Learning and Grief

In preparing to teach a class for the first time, I’ve been reading past posts on the blog In Socrates’ Wake (which is a great resource!). I came across a posted titled “Learning as a process of grieving”, which quotes a part of the Wikipedia entry on the Kubler-Ross Model:

Studies of epistemology, the process of learning, suggest that the patterns of grief are one way of describing the basic patterns of integrating new information that conflicts with previous beliefs.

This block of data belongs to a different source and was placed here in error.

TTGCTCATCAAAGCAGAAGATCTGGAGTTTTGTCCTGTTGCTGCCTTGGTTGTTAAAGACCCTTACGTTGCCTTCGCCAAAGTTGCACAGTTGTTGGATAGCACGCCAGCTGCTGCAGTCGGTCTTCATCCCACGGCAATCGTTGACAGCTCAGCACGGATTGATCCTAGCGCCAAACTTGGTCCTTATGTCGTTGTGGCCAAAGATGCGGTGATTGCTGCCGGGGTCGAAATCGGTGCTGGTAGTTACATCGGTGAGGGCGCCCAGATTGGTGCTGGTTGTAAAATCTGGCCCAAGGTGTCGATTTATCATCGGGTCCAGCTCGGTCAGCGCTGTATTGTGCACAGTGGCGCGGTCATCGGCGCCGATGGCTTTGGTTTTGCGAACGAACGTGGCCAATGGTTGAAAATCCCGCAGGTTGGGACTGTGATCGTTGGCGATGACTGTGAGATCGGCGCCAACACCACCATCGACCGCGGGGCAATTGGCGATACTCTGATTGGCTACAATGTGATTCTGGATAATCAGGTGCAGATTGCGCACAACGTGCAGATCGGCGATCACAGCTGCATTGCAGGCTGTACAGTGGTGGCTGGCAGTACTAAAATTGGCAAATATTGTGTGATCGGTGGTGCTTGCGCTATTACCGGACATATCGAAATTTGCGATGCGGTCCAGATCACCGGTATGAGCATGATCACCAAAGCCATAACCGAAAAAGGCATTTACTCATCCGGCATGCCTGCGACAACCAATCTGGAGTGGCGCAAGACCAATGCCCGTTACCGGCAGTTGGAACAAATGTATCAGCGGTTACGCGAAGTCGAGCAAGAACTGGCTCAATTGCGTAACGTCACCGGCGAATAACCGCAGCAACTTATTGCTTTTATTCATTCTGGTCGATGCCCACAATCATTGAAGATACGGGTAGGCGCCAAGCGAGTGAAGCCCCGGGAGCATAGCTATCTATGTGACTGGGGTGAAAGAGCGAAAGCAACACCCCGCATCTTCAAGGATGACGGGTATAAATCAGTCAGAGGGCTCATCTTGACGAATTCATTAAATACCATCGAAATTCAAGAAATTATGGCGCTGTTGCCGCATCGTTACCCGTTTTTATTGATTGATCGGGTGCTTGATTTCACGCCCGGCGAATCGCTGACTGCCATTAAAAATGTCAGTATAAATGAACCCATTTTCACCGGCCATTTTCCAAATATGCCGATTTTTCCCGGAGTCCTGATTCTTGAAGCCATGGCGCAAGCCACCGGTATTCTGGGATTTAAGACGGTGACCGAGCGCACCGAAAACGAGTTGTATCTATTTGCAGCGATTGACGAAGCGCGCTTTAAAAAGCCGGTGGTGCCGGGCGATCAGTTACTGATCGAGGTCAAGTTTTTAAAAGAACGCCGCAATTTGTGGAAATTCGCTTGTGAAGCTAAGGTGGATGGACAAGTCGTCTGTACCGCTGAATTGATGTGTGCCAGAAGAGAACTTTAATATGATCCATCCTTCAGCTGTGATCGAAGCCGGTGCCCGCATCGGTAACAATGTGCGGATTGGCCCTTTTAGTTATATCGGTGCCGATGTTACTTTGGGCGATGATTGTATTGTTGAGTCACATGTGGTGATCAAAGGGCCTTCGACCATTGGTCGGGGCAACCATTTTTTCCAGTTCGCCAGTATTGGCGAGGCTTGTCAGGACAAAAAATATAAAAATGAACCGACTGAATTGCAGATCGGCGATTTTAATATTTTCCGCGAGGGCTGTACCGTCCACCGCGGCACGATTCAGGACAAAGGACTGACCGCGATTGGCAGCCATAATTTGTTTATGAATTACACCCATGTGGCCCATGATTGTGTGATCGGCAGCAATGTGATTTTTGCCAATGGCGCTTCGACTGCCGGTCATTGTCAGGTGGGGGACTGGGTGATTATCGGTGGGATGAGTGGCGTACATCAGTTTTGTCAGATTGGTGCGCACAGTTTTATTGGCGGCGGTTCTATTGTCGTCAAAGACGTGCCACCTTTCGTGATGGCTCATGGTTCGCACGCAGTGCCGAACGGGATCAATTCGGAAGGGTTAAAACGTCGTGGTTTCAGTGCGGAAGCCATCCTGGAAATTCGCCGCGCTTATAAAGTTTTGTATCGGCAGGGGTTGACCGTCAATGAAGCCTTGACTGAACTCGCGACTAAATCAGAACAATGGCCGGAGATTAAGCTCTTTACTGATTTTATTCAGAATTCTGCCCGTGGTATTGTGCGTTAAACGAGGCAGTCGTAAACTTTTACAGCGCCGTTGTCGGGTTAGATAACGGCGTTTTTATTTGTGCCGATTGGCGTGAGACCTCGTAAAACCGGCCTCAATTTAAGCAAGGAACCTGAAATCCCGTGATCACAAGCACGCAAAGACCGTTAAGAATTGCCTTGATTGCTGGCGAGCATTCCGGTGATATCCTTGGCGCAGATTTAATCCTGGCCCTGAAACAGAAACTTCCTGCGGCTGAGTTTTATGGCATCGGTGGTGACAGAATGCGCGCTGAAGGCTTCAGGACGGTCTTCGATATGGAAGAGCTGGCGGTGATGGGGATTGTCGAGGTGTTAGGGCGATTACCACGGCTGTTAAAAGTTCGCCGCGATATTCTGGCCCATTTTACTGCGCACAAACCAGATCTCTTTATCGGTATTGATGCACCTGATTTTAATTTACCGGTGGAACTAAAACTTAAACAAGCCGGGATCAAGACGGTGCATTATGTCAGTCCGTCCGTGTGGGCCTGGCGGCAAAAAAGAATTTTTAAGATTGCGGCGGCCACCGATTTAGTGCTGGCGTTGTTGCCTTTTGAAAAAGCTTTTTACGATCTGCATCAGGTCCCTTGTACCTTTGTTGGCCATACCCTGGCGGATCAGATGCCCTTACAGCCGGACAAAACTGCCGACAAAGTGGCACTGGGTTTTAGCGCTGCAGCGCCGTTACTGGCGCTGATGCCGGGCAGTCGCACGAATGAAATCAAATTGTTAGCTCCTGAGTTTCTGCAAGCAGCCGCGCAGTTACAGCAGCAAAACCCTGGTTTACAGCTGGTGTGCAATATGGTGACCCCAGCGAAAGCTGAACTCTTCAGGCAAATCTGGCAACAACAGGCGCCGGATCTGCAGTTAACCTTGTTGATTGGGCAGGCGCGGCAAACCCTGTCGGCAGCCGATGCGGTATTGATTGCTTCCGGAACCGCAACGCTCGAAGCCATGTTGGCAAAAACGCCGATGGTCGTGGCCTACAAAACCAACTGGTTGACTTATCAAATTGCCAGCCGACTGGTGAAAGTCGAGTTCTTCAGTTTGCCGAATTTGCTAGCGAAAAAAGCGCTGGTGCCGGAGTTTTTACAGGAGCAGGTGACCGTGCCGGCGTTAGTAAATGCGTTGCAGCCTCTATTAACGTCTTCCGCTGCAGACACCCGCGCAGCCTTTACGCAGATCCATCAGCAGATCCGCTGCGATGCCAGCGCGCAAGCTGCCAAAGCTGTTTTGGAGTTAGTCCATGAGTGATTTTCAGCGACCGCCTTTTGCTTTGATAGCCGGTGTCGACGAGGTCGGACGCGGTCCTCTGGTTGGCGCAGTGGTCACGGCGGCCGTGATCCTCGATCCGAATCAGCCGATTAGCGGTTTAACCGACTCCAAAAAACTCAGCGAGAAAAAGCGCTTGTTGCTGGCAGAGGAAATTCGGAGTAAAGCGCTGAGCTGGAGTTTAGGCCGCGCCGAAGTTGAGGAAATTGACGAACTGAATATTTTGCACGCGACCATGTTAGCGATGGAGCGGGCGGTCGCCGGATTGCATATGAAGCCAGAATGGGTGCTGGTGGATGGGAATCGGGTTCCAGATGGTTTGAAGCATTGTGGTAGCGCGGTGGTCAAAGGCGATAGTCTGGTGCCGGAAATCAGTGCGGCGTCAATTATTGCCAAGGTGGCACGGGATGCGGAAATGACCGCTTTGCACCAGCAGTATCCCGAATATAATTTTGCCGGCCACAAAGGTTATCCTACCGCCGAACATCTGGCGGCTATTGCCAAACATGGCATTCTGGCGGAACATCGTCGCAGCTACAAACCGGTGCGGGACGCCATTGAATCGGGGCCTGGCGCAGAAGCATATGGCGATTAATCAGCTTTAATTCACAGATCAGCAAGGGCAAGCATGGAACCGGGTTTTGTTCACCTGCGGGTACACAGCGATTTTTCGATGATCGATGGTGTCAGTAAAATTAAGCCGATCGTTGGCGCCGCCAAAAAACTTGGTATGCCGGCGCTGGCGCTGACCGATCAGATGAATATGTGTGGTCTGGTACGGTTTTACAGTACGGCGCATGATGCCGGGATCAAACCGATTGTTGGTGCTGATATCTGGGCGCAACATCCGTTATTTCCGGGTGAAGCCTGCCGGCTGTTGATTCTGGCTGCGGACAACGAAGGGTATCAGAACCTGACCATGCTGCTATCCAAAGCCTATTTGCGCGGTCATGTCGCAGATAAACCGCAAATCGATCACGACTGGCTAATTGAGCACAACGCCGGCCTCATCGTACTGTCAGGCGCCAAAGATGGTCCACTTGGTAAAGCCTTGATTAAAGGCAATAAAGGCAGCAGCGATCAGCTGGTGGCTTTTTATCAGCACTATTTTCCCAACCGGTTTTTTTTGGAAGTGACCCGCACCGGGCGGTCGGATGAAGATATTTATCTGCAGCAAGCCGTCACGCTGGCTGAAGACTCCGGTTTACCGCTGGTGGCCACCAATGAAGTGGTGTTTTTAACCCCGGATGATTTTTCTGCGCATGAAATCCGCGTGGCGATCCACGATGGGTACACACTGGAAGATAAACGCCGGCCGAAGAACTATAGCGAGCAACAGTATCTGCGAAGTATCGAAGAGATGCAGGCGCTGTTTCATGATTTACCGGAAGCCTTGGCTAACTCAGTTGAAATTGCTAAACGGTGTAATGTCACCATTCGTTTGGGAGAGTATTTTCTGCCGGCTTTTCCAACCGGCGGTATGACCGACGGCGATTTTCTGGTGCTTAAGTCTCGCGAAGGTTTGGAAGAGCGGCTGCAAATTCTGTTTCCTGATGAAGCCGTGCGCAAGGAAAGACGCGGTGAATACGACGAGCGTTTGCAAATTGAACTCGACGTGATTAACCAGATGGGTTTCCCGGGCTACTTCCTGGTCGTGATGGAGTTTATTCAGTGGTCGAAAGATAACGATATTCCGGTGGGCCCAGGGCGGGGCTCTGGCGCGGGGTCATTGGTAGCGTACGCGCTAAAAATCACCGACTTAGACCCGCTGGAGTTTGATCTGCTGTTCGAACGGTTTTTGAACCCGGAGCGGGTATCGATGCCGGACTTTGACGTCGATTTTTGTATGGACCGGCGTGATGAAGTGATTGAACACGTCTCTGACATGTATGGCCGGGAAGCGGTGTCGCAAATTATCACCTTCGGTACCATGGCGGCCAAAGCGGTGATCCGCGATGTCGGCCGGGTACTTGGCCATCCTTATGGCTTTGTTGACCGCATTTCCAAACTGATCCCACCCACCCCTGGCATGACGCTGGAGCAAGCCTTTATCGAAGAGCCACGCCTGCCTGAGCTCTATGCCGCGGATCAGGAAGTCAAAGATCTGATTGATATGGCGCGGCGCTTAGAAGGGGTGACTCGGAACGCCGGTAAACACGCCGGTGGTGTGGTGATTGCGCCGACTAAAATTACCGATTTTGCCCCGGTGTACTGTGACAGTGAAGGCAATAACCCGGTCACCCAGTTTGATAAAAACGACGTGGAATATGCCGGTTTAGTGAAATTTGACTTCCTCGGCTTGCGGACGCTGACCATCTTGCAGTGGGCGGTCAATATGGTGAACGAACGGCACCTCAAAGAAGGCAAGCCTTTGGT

“All truth passes through three stages. First, it is ridiculed. Second, it is violently opposed. Third, it is accepted as being self-evident.” said Arthur Schopenhauer of the learning process, which corresponds to the five stages of grief with denial being ridicule, opposition being anger and bargaining, and acceptance being depression and acceptance.

I don’t know that all truth passes through these stages. However, I was struck by how well this description mapped my own deconversion from Christianity, and other major changes to my own philosophical views.

About Matt DeStefano

Matt is pursuing his PhD in Philosophy at the University of Arizona.


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